This research has been done in a scientific-research method. Scientific research is the way that research is done on the topic in question according to valid scientific methods. On the other hand, this research has been done in a descriptive-analytical way, because according to the sources, the existing facts have been expressed and then the analysis and reasoning about these events has been done. Because this research is a library work, the political, legal and environmental importance of the Arctic region and its governance by the Arctic Council in the framework of international law have been discussed. Based on this, some sources have been discussed and research has been done on this matter through the available sources in English, Turkish and Farsi languages.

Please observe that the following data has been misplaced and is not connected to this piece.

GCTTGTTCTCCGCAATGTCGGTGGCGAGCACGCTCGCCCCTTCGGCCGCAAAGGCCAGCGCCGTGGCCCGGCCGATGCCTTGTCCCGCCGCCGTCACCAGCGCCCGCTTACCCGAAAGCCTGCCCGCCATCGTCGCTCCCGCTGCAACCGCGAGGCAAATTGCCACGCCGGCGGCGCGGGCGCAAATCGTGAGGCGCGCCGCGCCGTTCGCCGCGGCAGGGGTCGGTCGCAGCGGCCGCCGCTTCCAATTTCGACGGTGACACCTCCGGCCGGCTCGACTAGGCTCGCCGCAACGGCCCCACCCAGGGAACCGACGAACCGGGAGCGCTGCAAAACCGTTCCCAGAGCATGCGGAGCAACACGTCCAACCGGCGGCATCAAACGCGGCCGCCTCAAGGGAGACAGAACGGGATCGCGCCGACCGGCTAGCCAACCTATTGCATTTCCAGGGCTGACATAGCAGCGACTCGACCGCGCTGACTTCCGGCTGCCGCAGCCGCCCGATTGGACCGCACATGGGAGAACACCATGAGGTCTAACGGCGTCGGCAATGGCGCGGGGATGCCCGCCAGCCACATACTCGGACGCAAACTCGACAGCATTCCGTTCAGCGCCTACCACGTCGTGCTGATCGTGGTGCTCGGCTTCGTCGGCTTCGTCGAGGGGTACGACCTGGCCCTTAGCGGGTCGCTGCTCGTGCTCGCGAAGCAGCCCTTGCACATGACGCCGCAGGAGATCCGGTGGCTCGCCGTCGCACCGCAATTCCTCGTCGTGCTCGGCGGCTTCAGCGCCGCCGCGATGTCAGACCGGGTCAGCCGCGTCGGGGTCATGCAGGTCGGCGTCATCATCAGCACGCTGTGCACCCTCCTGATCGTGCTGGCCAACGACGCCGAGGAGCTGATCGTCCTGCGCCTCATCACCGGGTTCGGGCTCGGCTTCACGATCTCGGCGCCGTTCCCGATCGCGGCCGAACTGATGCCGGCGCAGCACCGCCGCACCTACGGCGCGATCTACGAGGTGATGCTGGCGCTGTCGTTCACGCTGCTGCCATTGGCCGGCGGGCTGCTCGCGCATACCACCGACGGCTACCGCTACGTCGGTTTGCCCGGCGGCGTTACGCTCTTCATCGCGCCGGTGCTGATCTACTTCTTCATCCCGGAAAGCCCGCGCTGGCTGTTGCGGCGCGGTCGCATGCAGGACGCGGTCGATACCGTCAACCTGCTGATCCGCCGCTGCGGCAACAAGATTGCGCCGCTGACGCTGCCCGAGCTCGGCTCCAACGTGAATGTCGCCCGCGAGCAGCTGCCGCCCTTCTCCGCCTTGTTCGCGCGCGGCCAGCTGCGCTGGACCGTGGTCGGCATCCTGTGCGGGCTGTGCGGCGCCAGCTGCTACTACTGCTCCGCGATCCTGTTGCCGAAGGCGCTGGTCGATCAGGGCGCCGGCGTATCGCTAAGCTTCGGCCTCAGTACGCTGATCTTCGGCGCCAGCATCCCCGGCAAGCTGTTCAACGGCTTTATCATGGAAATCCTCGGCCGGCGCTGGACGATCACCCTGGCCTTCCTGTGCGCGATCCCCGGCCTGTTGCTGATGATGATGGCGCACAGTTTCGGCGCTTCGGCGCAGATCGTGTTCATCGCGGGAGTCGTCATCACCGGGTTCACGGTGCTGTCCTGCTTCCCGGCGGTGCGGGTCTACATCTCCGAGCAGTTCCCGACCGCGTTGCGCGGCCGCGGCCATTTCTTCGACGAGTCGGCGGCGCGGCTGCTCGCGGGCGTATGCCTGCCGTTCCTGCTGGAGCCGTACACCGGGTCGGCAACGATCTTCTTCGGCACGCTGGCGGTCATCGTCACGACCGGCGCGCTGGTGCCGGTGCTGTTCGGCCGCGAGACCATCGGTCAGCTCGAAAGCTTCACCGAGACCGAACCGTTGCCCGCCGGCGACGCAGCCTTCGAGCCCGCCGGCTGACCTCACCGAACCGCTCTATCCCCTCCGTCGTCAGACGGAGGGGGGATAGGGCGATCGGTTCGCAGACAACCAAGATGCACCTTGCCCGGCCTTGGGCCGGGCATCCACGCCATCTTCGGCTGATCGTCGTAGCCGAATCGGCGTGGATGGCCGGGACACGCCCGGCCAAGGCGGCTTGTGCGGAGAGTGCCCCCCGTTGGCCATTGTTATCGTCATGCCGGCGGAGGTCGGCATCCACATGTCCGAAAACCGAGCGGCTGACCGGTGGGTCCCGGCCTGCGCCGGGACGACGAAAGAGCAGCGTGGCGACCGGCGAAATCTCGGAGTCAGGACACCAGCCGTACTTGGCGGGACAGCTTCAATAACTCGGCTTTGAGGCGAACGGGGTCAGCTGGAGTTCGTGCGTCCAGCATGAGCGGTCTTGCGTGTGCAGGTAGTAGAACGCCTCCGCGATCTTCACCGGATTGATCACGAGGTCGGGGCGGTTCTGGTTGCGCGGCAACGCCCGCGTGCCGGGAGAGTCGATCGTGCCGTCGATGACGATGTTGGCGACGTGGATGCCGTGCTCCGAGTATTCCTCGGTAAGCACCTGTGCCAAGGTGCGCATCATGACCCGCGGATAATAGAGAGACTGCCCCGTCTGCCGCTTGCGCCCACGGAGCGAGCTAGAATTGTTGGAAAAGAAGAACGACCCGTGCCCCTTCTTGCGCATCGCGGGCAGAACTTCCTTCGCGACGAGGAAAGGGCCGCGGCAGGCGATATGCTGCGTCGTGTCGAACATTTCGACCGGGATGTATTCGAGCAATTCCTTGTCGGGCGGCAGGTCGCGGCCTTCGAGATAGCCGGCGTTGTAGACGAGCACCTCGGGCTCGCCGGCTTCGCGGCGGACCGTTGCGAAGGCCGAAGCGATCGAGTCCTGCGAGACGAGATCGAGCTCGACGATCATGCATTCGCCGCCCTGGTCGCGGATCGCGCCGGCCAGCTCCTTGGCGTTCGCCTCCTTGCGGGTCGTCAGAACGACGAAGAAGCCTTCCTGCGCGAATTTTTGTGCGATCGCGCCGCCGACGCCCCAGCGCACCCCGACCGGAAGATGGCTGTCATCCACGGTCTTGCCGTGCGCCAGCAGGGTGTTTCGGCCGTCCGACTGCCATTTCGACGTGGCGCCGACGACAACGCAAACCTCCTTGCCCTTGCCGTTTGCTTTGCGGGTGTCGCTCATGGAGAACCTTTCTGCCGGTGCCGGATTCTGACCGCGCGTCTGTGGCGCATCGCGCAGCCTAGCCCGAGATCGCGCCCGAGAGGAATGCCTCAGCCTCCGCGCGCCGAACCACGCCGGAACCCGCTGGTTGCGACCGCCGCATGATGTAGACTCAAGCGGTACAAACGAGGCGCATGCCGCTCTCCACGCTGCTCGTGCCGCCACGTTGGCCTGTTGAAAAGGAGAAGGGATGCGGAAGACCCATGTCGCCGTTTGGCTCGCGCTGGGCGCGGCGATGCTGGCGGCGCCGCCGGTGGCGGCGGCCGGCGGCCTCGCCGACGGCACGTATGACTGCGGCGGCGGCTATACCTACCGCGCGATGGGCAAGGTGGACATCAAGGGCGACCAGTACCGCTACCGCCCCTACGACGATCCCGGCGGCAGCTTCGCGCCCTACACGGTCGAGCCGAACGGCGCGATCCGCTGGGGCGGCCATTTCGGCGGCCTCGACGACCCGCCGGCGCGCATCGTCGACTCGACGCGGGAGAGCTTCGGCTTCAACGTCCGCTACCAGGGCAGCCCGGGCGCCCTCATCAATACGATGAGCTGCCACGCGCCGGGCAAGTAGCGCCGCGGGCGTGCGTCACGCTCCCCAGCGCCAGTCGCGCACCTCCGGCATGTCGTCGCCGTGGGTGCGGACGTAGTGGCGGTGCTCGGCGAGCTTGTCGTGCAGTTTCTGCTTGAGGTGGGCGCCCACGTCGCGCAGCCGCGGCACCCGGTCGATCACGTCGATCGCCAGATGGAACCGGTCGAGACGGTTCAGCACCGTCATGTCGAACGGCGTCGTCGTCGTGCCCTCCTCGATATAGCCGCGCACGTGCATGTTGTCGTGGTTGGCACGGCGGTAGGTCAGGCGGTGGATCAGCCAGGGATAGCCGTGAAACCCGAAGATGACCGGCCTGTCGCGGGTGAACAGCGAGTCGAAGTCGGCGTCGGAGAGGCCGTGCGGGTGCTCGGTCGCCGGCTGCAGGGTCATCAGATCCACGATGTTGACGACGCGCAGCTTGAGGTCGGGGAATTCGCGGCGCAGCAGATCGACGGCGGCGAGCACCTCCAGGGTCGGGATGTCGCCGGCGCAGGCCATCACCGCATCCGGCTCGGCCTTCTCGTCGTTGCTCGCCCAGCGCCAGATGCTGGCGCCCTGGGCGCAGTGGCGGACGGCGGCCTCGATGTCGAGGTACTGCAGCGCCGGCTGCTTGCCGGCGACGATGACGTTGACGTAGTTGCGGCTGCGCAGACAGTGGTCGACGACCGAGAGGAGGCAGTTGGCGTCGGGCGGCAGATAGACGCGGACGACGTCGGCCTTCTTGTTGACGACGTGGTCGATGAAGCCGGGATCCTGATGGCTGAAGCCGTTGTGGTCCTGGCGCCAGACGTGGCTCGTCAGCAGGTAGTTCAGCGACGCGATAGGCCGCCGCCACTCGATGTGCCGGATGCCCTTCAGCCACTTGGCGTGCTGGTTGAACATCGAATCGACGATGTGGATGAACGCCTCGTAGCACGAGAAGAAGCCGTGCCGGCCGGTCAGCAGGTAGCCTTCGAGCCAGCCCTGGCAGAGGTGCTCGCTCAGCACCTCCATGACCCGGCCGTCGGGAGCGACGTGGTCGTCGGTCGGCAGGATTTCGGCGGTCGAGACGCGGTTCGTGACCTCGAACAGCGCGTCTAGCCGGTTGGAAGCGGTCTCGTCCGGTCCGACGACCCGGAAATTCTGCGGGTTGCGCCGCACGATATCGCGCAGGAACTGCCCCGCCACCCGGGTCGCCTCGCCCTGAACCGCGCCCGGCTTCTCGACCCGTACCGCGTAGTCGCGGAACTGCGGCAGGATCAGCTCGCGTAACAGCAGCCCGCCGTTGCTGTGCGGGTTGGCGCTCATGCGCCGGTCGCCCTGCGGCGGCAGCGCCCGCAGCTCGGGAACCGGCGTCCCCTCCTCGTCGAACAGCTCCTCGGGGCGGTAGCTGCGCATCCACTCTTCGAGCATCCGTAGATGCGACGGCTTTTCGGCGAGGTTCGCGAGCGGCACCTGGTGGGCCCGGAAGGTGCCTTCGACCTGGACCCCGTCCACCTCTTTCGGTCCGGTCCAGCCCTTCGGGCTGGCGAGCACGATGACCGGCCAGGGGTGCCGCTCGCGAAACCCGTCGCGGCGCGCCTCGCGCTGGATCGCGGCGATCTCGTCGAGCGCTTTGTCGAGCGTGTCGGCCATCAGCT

The Arctic does not yet have specific sovereignty in international law. Countries around the Arctic have divisions of authority. Unlike Antarctica, the region does not yet have a convention on sovereignty and environmental issues and resource utilization, and therefore no progress has been made in the region due to tensions between sovereign states. The strategic importance of the Arctic is not recognized by countries, and only governments recognize the region's oil and gas resources. One of the reasons why the Arctic is important is the area's access to the high seas. With the gradual warming of land and the melting of polar ice, it has facilitated the extraction of underground resources and easy access to the maritime routes of the area, affecting global geopolitics. Using a descriptive-analytical approach, this paper attempts to explain the political importance of this region among governments and to examine the legal challenges to the Arctic with respect to international law. The results show that the region faces border disputes, increased military might and coastal claims. The legal status of this region in accordance with international law is subject to the 1982 Convention on the Law of the Sea. This area, which has not yet been established by a special agreement or treaty, has always been prone to tension and conflict between countries, especially coastal countries. The 1982 Convention on the Law of the Seas cannot completely fill the void in the Arctic, but it can be filled with cooperation between governments. In this regard, the Arctic Council can compensate for the existing gaps in addition to its duties, including maintaining the ecological cover of the region and resolving disputes and tensions between governments. In order to realize this, it is necessary to expand the scope of jurisdiction and better organization of this council. However, despite the effectiveness of the Arctic Council, due to the special geographical situation of this region, the permanent solution of its problems and issues should be possible with an independent and comprehensive treaty for this region. A treaty that takes into account the specific geographical characteristics of the region and provides a comprehensive and permanent solution including freedom of trade, free passage, protection of the flora and fauna of the region, introduction as a free and common area for all nations, joint exploitation of resources. Determining the legal status and territorial and territorial disputes of the coastal countries, prohibiting the military presence of the countries, solving the issues related to the Arctic continental plateau and respecting the human rights of the native communities of the region and its administration by them, etc. can solve a large part of its problems. To resolve and prevent disputes and widespread regional and international tensions. This solution should include two parts before the polar ice melts and after the polar ice melts. Because currently the polar ices of this region have not melted and cannot be considered as the open sea according to the 1982 Convention on the Law of the Sea. This is the reason why the need for a legal regime or a special treaty for this region is felt for joint administration and solving its problems. Of course, this treaty can be under the supervision of the United Nations and with the advice and provision of a solution by the Arctic Council and by taking into account some rules of the 1982 Convention on the Law of the Sea. In the end, the Arctic legal regime or the Arctic Comprehensive Treaty can be the end point of these problems and dilemmas in this region.